"Most of them, it turned out, bought [the milkshake] to do a similar job," he writes. "They faced a long, boring commute and needed something to keep that extra hand busy and to make the commute more interesting. They weren't yet hungry, but knew that they'd be hungry by 10 a.m.; they wanted to consume something now that would stave off hunger until noon. And they faced constraints: They were in a hurry, they were wearing work clothes, and they had (at most) one free hand."

(Video) Understanding the Job

The milkshake was hired in lieu of a bagel or doughnut because it was relatively tidy and appetite-quenching, and because trying to suck a thick liquid through a thin straw gave customers something to do with their boring commute. Understanding the job to be done, the company could then respond by creating a morning milkshake that was even thicker (to last through a long commute) and more interesting (with chunks of fruit) than its predecessor. The chain could also respond to a separate job that customers needed milkshakes to do: serve as a special treat for young children—without making the parents wait a half hour as the children tried to work the milkshake through a straw. In that case, a different, thinner milkshake was in order.

Proven Success And Purpose Branding

Several major companies that have succeeded with a jobs-to-be-done mechanism: FedEx, for example, fulfills the job of getting a package from here to there as fast as possible. Disney does the job of providing warm, safe, fantasy vacations for families. OnStar provides peace of mind.

Procter & Gamble's product success rate rose dramatically when the company started segmenting its markets according to a product's job, Christensen says. He adds that this marketing paradigm comes with the additional benefit of being difficult to rip off. Nobody, for example, has managed to copy IKEA, which helps its customers do the job of furnishing an apartment right now.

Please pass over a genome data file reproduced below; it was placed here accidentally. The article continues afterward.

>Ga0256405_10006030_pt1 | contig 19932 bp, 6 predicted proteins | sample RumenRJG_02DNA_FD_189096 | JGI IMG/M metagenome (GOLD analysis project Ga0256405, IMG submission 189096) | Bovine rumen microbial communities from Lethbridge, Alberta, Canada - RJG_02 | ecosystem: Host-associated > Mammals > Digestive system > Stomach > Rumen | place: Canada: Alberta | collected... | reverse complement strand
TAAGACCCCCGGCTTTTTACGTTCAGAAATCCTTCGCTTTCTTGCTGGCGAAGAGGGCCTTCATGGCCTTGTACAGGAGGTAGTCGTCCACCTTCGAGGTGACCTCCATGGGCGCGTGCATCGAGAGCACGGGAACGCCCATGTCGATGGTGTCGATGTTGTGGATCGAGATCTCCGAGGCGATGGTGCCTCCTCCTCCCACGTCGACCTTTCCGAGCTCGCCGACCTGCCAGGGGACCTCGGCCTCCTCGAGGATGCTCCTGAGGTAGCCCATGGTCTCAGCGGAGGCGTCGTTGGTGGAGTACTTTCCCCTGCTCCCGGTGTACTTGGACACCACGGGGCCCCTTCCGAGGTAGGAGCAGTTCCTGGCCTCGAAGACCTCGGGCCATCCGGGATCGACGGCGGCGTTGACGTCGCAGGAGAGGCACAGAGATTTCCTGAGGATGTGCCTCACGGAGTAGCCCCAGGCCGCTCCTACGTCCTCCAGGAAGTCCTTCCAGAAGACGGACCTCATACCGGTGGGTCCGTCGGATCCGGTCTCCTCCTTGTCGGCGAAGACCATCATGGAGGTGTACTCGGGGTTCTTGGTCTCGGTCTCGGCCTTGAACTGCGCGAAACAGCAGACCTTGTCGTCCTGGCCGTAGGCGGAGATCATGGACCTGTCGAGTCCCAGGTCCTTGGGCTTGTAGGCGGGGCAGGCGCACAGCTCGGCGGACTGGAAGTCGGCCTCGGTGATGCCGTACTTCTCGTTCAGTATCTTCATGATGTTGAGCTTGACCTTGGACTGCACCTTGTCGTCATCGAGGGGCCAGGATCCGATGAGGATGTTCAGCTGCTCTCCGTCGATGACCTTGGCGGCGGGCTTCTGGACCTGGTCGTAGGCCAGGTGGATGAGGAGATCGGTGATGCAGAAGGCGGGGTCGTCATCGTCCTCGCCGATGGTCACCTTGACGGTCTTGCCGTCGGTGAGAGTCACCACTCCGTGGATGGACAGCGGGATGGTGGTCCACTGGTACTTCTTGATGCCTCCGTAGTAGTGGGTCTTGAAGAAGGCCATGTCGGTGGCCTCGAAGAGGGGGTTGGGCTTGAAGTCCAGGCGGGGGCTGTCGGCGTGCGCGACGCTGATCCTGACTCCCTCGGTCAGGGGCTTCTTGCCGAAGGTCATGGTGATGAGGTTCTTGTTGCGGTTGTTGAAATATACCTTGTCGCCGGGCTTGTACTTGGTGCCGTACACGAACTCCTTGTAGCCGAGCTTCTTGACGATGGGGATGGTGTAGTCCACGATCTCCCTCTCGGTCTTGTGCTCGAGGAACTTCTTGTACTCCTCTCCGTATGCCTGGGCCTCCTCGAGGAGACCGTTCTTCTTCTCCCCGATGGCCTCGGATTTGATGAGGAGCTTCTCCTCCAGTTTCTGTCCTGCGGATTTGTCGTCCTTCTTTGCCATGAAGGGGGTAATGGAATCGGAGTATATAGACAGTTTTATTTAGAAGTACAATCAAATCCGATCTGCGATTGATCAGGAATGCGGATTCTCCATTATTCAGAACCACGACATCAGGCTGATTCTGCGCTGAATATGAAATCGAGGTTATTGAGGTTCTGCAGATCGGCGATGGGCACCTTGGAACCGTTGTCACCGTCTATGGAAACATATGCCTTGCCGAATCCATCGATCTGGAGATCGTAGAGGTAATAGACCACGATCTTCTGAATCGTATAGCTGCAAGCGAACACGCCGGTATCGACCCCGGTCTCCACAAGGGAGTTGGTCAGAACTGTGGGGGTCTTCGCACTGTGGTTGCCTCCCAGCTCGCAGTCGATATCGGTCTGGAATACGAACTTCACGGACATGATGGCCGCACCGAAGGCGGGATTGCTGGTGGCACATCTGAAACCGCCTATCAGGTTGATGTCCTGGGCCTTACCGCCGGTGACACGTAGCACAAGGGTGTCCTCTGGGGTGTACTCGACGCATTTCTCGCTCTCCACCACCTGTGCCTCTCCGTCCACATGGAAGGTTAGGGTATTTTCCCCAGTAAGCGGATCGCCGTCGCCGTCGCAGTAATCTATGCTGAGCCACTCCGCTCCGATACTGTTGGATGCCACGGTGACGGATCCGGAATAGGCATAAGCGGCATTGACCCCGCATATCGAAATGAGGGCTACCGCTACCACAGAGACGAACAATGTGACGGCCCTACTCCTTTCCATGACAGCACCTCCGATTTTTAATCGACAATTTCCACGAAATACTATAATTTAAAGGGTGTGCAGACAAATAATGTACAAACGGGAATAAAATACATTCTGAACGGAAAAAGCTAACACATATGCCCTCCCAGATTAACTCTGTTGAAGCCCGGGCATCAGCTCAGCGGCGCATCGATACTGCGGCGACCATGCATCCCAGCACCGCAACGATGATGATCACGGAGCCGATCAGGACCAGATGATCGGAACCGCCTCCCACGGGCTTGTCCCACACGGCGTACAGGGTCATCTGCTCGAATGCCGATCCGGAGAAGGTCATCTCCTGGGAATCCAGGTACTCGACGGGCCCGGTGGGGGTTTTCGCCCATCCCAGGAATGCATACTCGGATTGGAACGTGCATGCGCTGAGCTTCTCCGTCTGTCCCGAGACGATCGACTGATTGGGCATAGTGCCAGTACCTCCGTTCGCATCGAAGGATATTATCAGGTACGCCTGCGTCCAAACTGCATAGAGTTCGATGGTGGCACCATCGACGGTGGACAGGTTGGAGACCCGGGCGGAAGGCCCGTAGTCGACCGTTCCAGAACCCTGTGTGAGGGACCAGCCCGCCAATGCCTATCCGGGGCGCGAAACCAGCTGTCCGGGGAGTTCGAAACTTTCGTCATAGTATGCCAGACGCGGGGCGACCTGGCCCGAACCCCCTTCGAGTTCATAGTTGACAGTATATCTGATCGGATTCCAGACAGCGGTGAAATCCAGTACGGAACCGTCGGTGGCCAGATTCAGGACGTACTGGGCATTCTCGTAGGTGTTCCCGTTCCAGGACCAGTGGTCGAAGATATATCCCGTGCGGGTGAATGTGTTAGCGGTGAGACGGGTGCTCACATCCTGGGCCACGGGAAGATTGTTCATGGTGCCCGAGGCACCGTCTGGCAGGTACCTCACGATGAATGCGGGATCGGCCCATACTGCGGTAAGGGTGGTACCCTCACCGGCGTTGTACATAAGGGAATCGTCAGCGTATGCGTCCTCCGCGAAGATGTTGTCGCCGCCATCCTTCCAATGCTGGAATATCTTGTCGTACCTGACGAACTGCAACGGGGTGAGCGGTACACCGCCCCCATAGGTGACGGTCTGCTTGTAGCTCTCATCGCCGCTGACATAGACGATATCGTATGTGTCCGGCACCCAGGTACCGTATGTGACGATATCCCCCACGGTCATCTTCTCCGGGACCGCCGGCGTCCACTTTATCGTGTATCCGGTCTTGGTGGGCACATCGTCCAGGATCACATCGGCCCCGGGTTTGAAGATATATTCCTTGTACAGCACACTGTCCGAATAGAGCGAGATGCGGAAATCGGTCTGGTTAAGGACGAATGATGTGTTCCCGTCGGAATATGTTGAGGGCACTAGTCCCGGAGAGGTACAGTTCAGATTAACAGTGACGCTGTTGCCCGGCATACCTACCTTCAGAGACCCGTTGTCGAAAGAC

Christensen also cites the importance of "purpose branding"—building an entire brand around a particular job-to-be-done. Quite simply, purpose branding involves naming the product after the purpose it serves.

(Video) Why Hire A Milkshake? - Clayton M. Christensen

Kodak, for example, has seen great success with its FunSaver brand of single-use cameras, which performs the job of preserving fun memories. Milwaukee Electric Tool Corp. has cornered the market on reciprocating saws with its trademarked Sawzall, which does the job of helping consumers safely saw through pretty much anything. Its Hole-Hawg drills, which make big holes between studs and joists, are also quite popular. The company's other tools, which rely on the Milwaukee brand, are not nearly as celebrated.

"The word 'Milwaukee' doesn't give you any market whatsoever," Christensen says.

So, if jobs-to-be-done market segmentation is so effective, why aren't more companies designing their products accordingly? For one thing, future product planning usually involves analyzing existing data, and most existing data is organized by customer demographics or product category.

"I've got a list of mistakes that God made in creating the world, and one of them is, dang it, he only made data available about the past!" Christensen says. "All the data is organized by product category or customer category because that's easy to get. To go out and get data about a job is really hard. But there are a lot of people who hire consultants to tell them how big the market is. And because the data is organized in the wrong way, you start to believe that's how the market should be organized."

(Video) Dr. Clay Christensen: When Only a Milkshake will do the Job